Review: Crewel by Gennifer Albin

Gennifer Albin
Series: Crewel World, #1
Release Date: October 16th, 2012
Publisher: Farrar, Straus, and Giroux
Number of Pages: 368
Source: NetGalley
Rating: 4 of 5 stars

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Incapable. Awkward. Artless.

That’s what the other girls whisper behind her back. But sixteen year-old Adelice Lewys has a secret: she wants to fail.

Gifted with the ability to weave time with matter, she’s exactly what the Guild is looking for, and in the world of Arras, being chosen as a Spinster is everything a girl could want. It means privilege, eternal beauty, and being something other than a secretary. It also means the power to embroider the very fabric of life. But if controlling what people eat, where they live and how many children they have is the price of having it all, Adelice isn’t interested.

Not that her feelings matter, because she slipped and wove a moment at testing, and they’re coming for her—tonight.

Now she has one hour to eat her mom’s overcooked pot roast. One hour to listen to her sister’s academy gossip and laugh at her Dad’s stupid jokes. One hour to pretend everything’s okay. And one hour to escape.

Because once you become a Spinster, there’s no turning back.
Well, this is going to be a difficult review to write. Trust me, if I could, my entire review would comprise of a bunch of gifs depicting happy dances, like so:

And no, I don't know what that last gif is exactly. Sure, it might be irrelevant, but what I do know is that it's a woman in a crab costume and it's staying.

Now, where was I? Oh yeah, how if I could my entire review would be of gifs, but apparently, that's not a "proper" review, because it doesn't have to do with the contents of the book. Hmph. Well then! Here goes my attempt at writing a review for Crewel, but don't say I didn't warn you: it will be a jumbled mess. (Just go to the bottom of this review for a much shorter evaluation on my thoughts of this book.)

It's been almost a full day since I finished reading Crewel, and I have no clue as to how I'm going to put my thoughts of it into words, or even describe the book in any way. I could write my own synopsis for Crewel, like I normally would at this point in the review, but,

1) I'm afraid of giving away too much, and would like anyone interested in reading Crewel to go into it knowing as little as possible;

and 2) I honestly have no freaking clue how I could possibly write a synopsis for this book.

What I can say, however, is that the basic plot for Crewel is absolutely brilliant, and that this book is one of the most original and creative books I've ever read in my life, and definitely the most original and creative book I've read this year. You can tell that Albin clearly put a lot of thought into what she wanted Crewel to be, and the world in which Crewel takes place is breathtakingly detailed and captivating.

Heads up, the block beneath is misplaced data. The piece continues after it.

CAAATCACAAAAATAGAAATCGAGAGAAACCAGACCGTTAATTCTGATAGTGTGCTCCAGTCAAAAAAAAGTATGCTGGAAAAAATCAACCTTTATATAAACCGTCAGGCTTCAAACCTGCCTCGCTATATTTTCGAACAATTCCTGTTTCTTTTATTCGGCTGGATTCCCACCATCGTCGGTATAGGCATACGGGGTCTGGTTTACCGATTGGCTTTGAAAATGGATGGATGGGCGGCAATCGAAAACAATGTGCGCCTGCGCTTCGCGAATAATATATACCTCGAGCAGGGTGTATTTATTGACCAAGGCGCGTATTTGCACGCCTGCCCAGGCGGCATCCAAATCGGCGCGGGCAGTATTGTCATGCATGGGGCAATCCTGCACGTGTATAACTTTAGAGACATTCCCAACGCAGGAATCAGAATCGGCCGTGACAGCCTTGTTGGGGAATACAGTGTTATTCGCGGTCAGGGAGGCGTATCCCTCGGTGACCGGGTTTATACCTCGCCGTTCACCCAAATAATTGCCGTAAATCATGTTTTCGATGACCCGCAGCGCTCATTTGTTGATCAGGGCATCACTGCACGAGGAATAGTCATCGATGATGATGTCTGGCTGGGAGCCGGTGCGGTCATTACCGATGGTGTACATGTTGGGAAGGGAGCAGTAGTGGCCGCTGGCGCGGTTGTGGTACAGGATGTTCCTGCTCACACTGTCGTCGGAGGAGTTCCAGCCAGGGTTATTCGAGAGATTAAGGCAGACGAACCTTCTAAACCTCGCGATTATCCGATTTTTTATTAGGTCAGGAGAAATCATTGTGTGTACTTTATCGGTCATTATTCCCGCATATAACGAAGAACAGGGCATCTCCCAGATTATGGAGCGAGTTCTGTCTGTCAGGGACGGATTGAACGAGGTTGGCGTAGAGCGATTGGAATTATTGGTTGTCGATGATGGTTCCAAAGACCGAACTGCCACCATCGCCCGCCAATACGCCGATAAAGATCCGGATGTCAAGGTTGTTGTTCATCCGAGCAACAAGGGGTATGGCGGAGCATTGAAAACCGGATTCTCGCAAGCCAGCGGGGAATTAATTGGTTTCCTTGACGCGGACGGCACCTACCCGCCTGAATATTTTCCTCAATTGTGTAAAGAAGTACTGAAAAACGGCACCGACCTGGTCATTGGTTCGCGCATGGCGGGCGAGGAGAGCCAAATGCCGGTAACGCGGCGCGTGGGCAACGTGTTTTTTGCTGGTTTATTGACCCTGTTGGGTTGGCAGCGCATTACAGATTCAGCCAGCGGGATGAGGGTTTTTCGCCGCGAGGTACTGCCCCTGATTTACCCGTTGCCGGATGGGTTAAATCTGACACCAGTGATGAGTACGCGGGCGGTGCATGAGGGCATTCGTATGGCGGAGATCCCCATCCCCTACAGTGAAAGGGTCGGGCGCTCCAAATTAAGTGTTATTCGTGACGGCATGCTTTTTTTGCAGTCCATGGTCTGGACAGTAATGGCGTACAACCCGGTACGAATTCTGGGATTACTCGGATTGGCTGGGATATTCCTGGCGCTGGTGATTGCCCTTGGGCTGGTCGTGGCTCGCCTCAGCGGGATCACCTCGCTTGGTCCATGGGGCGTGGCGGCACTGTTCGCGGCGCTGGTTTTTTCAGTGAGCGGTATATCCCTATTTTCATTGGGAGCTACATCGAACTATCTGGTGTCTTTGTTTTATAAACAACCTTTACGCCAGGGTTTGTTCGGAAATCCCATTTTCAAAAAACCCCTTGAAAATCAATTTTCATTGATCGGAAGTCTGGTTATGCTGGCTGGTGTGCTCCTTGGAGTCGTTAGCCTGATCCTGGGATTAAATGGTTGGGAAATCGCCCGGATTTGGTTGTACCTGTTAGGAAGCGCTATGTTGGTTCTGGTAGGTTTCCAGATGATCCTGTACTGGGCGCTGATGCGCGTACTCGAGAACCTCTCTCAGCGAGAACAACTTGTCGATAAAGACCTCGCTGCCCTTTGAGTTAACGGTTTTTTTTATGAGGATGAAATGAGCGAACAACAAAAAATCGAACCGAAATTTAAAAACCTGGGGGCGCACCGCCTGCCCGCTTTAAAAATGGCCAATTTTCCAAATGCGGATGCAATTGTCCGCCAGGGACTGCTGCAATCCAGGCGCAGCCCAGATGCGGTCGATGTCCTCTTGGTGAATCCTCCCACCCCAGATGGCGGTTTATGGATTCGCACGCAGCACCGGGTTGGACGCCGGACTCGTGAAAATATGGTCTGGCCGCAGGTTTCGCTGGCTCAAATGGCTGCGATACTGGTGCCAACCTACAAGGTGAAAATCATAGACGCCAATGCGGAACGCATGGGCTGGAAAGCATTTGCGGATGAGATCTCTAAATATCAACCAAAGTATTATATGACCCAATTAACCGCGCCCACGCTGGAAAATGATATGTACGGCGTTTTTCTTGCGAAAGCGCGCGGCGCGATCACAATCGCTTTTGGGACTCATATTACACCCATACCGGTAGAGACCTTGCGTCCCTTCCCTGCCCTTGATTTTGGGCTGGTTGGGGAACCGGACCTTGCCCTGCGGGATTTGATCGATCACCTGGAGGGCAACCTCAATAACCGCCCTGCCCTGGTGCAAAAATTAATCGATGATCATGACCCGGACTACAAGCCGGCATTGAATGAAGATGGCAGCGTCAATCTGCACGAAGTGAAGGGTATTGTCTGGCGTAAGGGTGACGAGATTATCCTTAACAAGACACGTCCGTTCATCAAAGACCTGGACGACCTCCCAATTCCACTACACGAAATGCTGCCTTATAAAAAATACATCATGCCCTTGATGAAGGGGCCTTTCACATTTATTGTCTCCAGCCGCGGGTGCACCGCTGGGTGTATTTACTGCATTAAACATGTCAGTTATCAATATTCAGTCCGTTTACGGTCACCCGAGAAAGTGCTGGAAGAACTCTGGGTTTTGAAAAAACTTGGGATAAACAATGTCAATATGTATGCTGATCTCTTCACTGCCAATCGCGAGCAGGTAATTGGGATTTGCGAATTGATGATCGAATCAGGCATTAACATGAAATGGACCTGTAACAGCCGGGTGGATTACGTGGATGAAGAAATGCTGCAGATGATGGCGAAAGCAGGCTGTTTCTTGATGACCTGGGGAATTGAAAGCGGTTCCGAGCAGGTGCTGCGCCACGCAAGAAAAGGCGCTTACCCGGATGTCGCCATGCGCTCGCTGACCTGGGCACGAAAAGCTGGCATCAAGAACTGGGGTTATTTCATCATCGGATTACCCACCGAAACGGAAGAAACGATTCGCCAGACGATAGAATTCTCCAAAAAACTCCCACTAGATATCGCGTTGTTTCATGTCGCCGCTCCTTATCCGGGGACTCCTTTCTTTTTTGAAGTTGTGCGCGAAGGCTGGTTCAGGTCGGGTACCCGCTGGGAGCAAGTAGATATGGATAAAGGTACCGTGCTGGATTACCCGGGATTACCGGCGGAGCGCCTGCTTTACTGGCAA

Along with the flawless world building and the sheer originality (something we as readers, unfortunately, don't find very often in YA), the characters are all very likable and flawed (and, therefore, believable), and the Albin's writing is stunning and gorgeous. Back to the characters in Crewel: we're immediately introduced to our protagonist, Adelice. While Adelice is not the smartest, strongest, or all around best protagonist you'll ever read about, she's still a very likable character, and she is very easy to sympathize with. And while she is a bit naive when it comes to boys, it was understandable considering she was raised in a sector of the world where people were segregated by gender.

And, since we're on the topic of boys and Adelice's naivete towards them, then I might as well say it right now, that yes: there is a love triangle, and this is the main - if not only - reason Crewel is receiving four stars from me as opposed to five. I really have zero tolerance for love triangles now, since they appear so, so often in YA, and I especially have no tolerance when there's the one person in the love triangle the indecisive teenager is obviously going to end up with, and then there's the other one, who really only exists to add stress to the main relationship. And, adding to that, I just didn't find anything special about the two love interests in Crewel, and in the end, I have a blurred opinion on both of them.

However, despite the unfortunate and predictable love triangle, I found Crewel to be a thoroughly interesting and brilliant debut, with an ending that is sure to provide an even better sequel. While it's not a perfect novel, it was just what I needed to rid me of my crappy book streak, and I loved it.

And now, for those of you who didn't want to go through the inevitable torture that you'd be put through if you read my mess of a review (or, if you've read the review and are now reading this, for which I applaud you in making it this far), here's the much shorter evaluation on my thoughts of Crewel:


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